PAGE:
Snowy Plover Project
2015 Nesting Stats
SCCF staff and volunteers monitor snowy plover nesting on Sanibel. Below are stats for this year (nesting is still ongoing) as well as season totals for the past two years:
2015 (as of June 26):
- 2 nests are active
- 9 nests have hatched 26 chicks. Two nests have 2 chicks, one nest has 1 chick and one nest has fledged a chick (included in fledgling count) and still has 1 chick, and all the chicks are gone from two nests; six nests have fledged 7 chicks
- 2 nests have been depredated
- 1 nest is gone, fate unknown
- 1 nest was washed out
- 2012: 15 nests, 19 chicks, 7 fledged 36.8% fledge rate
In 2014, 5 nests were lost due the depredation, 1 due to human interference and 1 lost due to depredation or abandonment; plus there was 1 nest with 3 chicks that were lost shortly after they hatched.
- 2013: 15 nests, 29 chicks, 19 fledged 65.5% fledge rate
- 2014: 15 nests, 21 chicks, 9 fledged 42.8% fledge rate
How You Can Help
- Between March and August, avoid walking in the wrack line (debris washed onto the beach by storms). Snowy Plovers and other shore/seabirds nest, rest and shelter in the wrack lines.
- ALWAYS keep dogs on a leash. Birds perceive dogs as threats even if the dog is not concerned with shorebirds some birds will abandon their nests if dogs are near.
- Never chase after flocks of birds. Most of the shorebirds on Florida beaches are migrating through and Florida is the first land they see after flying across the Gulf of Mexico. Causing the birds to fly unnecessarily uses up valuable energy they need for their long journeys.
- Stay away from beach areas staked off due to shorebird nesting. Staked areas provide a buffer zone to protect birds from unnecessarily leaving the nest and eggs exposed to predators and the elements.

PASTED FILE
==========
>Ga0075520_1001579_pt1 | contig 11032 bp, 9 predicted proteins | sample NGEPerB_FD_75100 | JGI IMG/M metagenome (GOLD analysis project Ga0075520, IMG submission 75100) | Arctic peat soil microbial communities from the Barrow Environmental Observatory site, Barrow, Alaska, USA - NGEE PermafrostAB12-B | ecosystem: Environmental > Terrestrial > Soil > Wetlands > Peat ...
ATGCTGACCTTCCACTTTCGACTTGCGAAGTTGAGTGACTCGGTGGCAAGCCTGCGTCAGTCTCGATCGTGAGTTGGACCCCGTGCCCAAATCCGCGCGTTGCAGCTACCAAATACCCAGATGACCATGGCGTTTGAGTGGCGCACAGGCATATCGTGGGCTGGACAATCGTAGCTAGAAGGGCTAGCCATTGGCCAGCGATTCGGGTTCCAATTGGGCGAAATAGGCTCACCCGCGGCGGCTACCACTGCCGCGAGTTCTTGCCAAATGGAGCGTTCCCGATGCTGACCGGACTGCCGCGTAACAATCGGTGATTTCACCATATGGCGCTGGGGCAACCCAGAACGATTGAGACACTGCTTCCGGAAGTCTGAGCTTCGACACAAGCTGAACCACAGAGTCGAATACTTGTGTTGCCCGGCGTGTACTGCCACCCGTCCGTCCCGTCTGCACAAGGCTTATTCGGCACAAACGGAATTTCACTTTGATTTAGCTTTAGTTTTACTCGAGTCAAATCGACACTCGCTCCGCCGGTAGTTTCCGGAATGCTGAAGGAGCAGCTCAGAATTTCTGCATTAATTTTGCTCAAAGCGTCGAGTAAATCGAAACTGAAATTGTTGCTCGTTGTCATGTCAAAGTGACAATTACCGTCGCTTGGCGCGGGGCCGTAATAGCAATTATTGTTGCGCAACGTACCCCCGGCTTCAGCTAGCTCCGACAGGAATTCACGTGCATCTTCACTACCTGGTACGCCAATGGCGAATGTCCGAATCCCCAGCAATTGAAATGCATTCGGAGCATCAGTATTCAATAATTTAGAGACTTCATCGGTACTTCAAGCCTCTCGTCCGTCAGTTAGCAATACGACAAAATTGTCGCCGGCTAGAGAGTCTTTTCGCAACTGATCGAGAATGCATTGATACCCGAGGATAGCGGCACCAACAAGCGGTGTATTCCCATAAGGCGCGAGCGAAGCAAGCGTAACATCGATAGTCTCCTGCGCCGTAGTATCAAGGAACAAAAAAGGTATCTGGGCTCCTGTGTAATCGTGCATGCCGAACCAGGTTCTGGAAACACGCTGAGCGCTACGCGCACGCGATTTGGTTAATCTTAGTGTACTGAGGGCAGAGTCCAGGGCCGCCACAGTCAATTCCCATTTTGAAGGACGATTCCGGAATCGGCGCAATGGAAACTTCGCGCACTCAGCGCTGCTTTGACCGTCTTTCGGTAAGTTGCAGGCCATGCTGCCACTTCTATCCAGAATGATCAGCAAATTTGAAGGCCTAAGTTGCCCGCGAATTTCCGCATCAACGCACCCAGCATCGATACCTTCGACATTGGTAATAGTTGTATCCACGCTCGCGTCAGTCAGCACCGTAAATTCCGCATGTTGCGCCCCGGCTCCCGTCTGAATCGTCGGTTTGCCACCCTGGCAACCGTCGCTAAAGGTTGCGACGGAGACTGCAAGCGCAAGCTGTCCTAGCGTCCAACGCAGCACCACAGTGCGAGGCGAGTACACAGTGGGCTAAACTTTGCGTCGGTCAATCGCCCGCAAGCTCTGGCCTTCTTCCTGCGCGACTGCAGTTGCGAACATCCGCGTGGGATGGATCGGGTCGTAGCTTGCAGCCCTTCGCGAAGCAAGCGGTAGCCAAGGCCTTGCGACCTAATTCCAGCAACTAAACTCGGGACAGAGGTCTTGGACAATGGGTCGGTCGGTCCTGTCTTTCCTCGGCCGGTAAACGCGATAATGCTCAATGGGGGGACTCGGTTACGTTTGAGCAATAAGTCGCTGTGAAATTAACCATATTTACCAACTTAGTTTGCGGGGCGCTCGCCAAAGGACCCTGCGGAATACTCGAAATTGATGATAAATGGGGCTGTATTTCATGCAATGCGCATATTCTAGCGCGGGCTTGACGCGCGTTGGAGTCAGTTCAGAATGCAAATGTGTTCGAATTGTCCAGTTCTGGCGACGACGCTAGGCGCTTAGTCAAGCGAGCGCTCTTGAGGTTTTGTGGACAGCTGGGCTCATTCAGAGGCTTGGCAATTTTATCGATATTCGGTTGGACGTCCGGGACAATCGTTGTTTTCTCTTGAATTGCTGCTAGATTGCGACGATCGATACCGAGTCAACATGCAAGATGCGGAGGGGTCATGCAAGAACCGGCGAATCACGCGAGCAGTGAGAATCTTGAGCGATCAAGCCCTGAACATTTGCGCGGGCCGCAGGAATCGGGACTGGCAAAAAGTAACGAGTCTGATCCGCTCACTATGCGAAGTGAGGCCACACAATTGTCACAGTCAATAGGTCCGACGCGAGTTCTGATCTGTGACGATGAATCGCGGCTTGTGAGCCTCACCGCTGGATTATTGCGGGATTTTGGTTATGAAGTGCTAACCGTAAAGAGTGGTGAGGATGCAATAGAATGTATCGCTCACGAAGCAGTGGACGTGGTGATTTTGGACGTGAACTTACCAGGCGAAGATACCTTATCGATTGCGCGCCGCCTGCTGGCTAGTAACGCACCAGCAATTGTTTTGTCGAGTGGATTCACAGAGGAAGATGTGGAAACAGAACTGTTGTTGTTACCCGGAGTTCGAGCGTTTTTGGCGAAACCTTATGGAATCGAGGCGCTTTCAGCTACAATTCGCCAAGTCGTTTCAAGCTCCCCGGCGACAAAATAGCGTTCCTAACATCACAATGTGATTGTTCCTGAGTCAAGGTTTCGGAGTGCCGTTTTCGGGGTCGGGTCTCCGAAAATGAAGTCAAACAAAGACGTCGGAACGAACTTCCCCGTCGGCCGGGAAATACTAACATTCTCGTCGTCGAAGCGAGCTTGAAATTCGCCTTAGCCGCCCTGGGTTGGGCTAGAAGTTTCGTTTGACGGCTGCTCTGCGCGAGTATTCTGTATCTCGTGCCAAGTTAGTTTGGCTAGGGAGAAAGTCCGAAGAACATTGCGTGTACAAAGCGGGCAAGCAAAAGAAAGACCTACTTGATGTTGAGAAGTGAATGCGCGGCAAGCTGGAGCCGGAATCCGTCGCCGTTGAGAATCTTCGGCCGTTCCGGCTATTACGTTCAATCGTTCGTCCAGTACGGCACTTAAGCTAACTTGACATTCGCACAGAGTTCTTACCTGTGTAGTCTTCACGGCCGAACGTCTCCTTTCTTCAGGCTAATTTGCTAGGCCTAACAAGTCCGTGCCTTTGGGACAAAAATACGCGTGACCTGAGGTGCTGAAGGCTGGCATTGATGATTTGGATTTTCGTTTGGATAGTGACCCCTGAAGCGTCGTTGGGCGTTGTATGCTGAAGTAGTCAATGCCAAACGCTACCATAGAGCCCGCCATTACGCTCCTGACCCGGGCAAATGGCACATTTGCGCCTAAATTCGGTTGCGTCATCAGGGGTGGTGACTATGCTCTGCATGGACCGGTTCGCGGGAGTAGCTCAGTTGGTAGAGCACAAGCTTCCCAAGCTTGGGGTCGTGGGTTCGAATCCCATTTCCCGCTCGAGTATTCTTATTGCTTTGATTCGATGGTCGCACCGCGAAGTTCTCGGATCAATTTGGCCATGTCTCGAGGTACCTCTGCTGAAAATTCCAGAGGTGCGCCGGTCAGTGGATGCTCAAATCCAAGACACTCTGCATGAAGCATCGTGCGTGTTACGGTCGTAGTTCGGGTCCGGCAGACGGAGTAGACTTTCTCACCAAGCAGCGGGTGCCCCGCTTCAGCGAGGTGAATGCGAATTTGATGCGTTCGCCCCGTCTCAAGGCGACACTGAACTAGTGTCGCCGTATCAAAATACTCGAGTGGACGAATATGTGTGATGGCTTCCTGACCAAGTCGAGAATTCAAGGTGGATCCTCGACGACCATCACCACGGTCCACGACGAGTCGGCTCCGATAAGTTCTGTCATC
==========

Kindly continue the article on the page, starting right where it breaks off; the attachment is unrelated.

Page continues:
- Fill any holes you dig holes on the beach before you leave. Young chicks are flightless; if they fall into a hole they become trapped and unable to get out.
- When visiting the beach adopt a carry in-carry out policy; whatever you bring with you be sure to take home, especially trash. Trash left on the beach may entangle shorebirds causing them to lose limbs or may cause death.
Snowy Plover Project
SCCF is working to preserve an important nesting population of Southeastern Snowy Plovers (Charadrius alexandrinus tenuirostris) on the island of Sanibel. Numerous volunteers from the community are assisting with the project. In 2011, we also begin tracking Wilson's Plovers nests on Sanibel, and SCCF Biologist Joel Cauoette is also working with the Lee County Shorebird Partnership to monitor least tern nesting on gravel rooftops on the islands and in Lee County.
The Snowy Plover is a state listed species and generally thought to be on the decline due to habitat loss and disturbance. The most recent estimates indicate that around 200 pairs remain along the west coast of Florida from the Panhandle through Cape Sable.
Our partnership has brought together resources from various groups to accomplish our general objective to ensure the continued existence of Snowy Plovers on Sanibel Island. SCCF has provided staff time and
expertise, and coordination of volunteer efforts, as well as office
space, a computer and materials for a biology technician,. Volunteers from
the community have given hundreds of hours of their time to the effort.
The J. N. “Ding” Darling NWR has provided housing and support through a grant from the Challenge Cost-share Program for a biology technician. Sanibel Captiva Audubon Society has donated funds for the printing of informative brochures to educate beachgoers on the plight of these birds.
- Protect snowy plover nests from destruction caused by beach traffic
- Educate the public on the plight of nesting shorebirds and how they can help
- Monitor the nesting and fledging process to determine rates of success
- Research into the contributing factors for nesting success
- Develop better management strategies through our gained understanding to be shared with other areas interested in protecting nesting snowy plovers
- Continue to work closely with our partners to create a sense of shared community responsibility and stewardship with respect to the snowy plovers.
Snowy Plovers' and endangered Least Terns’ nests on Sanibel have been protected with stakes and ropes for the past several years by habitat management staff. It is our goal to continue conducting intensive searches and monitoring of Sanibel’s nesting shorebirds to collect data that will give us a better understanding of the status of the breeding populations in order to promote better management of nesting areas in the future.
Support SCCF's Snowy Plover research by Adopting a Snowy Plover.
Financial support for the Snowy Plover program is provided by the U.S. Fish &
Wildlife Service through the J.N. "Ding" Darling NWR and from the Sanibel-Captiva Audubon Society.